Not Obeying a Court Order in a Divorce Decree in New York State

By Beverly Bird

Whether a decree incorporates the terms of a settlement agreement between spouses, or a court orders the decree’s terms after a divorce trial, they are equally binding. A spouse can’t simply ignore them -- at least not without risking potentially serious repercussions. In New York, failure to obey the provisions of a decree can result in jail time if a spouse doesn’t have a good reason.

Child Support Provisions

New York’s Support Collection Unit, or SCU, closely monitors child support provisions of the state's divorce decrees. Parents who pay support are legally obligated to make their payments through the SCU, so the SCU knows immediately if they’re not paying or if they stop paying. The SCU does not need court approval to take enforcement measures against non-paying parents. It can seize tax refunds, freeze bank accounts and report the non-paying parent to credit bureaus. In severe cases of non-compliance with the child support terms of a decree, the CSU has the option of involving the court. If the court intervenes, the non-paying parent is subject to money judgments and possible jail time.

Other Decree Provisions

When an ex-spouse doesn’t obey other terms of a decree, such as alimony or property distribution, the wronged spouse must act on her own to enforce the order. She can do this by filing an Order to Show Cause with the court. When approved by a judge, this order commands the non-compliant spouse to appear before the judge to explain why he hasn’t done what the court ordered him to do. The non-compliant spouse has the right to retain an attorney or have one appointed for him, and he or his attorney can plead his case to the judge and try to explain his failure to perform.

Divorce is never easy, but we can help. Learn More


Unless the non-compliant spouse can raise an adequate defense and give the judge a good reason why he disobeyed the decree, the court can find him in contempt. However, the judge must find that he acted “willfully,” meaning he intentionally set out to disobey the order or blatantly ignored it. If so, a judge can order imprisonment, fines or both. When a judge orders imprisonment for the non-payment of alimony or the non-payment of money in exchange for marital property, the offending spouse can go to jail for up to six months or until he makes his payment, whichever comes first. The same punishment could apply if he refuses to transfer title to an asset or relinquish property under the terms of the decree. These limits don’t apply to child support. If the SCU involves the court, and a judge orders imprisonment for non-payment of child support, the non-paying spouse might remain in jail indefinitely until he arranges to pay his past-due arrears.


The condition that non-compliance must be willful is pivotal to an ex-spouse’s defense if he wants to argue that he doesn’t deserve punishment for disobeying the court order. If he can prove that he doesn’t have the money to pay, and can’t possibly get the money, his behavior is not willful -- circumstances beyond his control prevent him from doing what the decree ordered him to do. If an ex-spouse finds that he simply can’t perform, he should confer with an attorney as soon as possible, because New York law does provide him some options. He can file a motion himself, requesting a change to the terms of the decree because of a change of circumstances. Even if he’s not successful in getting the terms changed, his effort to do so implies that he’s not willfully or maliciously ignoring the order.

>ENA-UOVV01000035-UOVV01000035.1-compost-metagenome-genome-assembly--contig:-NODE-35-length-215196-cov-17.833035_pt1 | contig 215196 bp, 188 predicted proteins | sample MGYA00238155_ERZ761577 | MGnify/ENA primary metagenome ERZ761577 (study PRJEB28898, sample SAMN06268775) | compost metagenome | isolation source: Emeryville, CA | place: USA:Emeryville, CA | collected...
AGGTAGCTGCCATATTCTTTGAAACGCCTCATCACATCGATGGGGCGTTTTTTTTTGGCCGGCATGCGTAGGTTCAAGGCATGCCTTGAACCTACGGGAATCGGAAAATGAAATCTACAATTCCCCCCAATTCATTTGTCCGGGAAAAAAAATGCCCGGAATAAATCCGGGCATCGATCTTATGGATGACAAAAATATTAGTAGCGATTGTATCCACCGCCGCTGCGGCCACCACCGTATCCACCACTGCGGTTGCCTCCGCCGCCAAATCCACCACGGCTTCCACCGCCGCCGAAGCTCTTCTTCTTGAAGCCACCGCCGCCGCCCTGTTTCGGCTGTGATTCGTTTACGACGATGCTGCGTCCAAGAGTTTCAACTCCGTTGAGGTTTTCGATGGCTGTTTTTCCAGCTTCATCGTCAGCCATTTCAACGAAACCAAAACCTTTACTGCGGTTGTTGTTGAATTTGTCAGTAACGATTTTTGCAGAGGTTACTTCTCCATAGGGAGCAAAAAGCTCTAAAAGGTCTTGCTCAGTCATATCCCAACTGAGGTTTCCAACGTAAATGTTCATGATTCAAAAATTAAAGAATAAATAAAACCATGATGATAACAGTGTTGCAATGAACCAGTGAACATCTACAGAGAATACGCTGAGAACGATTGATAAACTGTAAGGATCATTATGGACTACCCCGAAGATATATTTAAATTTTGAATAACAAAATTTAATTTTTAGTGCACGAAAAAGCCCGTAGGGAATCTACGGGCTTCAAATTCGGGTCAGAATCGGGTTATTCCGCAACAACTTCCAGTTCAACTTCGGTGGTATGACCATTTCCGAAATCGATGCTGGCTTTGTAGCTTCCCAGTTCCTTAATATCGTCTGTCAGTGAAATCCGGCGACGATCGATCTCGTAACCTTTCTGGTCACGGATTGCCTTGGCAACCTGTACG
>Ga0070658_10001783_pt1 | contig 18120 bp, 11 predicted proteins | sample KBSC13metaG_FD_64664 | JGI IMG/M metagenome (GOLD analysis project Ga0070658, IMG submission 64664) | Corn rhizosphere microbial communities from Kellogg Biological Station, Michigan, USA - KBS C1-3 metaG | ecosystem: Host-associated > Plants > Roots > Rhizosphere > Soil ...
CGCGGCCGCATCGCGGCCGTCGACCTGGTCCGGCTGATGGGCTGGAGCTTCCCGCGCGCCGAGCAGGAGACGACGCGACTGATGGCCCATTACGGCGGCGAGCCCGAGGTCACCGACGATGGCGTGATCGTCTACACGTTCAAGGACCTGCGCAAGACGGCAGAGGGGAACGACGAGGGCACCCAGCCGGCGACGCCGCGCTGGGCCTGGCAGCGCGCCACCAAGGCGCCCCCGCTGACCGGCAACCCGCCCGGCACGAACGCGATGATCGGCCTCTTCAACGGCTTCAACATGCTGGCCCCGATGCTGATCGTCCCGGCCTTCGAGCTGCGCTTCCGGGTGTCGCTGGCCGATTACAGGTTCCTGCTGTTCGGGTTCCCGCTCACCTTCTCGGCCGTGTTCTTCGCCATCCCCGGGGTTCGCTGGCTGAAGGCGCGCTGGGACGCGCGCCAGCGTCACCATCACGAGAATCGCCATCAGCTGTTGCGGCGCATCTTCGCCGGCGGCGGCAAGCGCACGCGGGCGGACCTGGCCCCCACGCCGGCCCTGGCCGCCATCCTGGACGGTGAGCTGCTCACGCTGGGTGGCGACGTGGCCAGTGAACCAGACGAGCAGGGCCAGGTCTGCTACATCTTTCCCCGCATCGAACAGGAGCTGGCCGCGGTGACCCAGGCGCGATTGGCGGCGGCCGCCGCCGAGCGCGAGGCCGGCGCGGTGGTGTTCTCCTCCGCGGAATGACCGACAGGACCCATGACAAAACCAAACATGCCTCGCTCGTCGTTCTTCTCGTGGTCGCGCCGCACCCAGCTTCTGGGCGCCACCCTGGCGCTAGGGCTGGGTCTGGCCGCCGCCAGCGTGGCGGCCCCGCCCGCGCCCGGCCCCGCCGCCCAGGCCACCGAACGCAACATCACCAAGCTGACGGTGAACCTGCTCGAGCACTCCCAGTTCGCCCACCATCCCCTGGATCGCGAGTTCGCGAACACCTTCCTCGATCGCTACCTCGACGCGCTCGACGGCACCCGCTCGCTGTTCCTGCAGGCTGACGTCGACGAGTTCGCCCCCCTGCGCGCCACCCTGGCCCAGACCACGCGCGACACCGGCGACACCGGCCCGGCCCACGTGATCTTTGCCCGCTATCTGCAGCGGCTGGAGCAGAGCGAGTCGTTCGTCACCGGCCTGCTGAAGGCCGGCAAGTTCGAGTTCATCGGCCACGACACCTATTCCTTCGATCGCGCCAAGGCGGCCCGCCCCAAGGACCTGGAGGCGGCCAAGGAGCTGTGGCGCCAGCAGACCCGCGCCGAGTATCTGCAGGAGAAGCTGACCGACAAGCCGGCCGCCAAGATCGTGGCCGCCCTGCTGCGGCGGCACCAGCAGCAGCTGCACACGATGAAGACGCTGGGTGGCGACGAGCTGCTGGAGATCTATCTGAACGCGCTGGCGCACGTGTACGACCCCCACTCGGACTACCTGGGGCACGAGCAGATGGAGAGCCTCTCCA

Divorce is never easy, but we can help. Learn More
What Happens if an Ex-Spouse Breaks Divorce Decrees in Tennessee?


Related articles

What Happens in Texas if a Petitioner Refuses to Follow the Divorce Decree for Property Settlement?

In Texas, as in most states, divorce decrees can reflect a settlement agreement between spouses or terms ordered by a judge after a divorce trial. If you divorce by settlement agreement, a Texas court typically can't change its terms regarding property later. Its provisions are enforceable, however, if your ex-spouse ignores them and forces you to take him back to court.

My Ex-Husband Isn't Paying the Full Amount for Back Child Support in Illinois

If you have children in your custody, your divorce decree likely included a child support order whereby your ex-husband was required to pay a certain amount each month to support your children. However, it is not uncommon for someone who owes child support to pay less than the court required or to stop paying altogether. In such situations, legal remedies are available to enforce the terms of your divorce decree.

Can I Sue My Ex-wife for Breaking the Divorce Decree?

Divorce decrees often contain details about property division, child custody, child support payments and alimony, but ex-spouses don’t always fully comply with the terms of the decree. Since a divorce decree is a court order, your ex-spouse may be guilty of contempt of court if she violates it. Therefore, you can go to court and ask for help with its enforcement.

Get Divorced Online

Related articles

Kansas Laws on Non-Payment of Child Support

Kansas monitors child support by requiring parents to make their payments through the Kansas Payment Center. Language ...

What Happens If You Don't Follow Divorce Paper Orders?

Depending on your state’s laws, disregarding the terms of a divorce judgment might either put you in jail or out a lot ...

Collecting Divorce Settlement Money in Pennsylvania

Whether you’re divorced after a trial or because you reached a settlement agreement with your spouse, your decree ...

How Do You Get Equitable Distribution Enforced in a Final Decree of Divorce?

During a divorce, the term "equitable distribution" refers to the division of assets and debts acquired by one or both ...

Browse by category
Ready to Begin? GET STARTED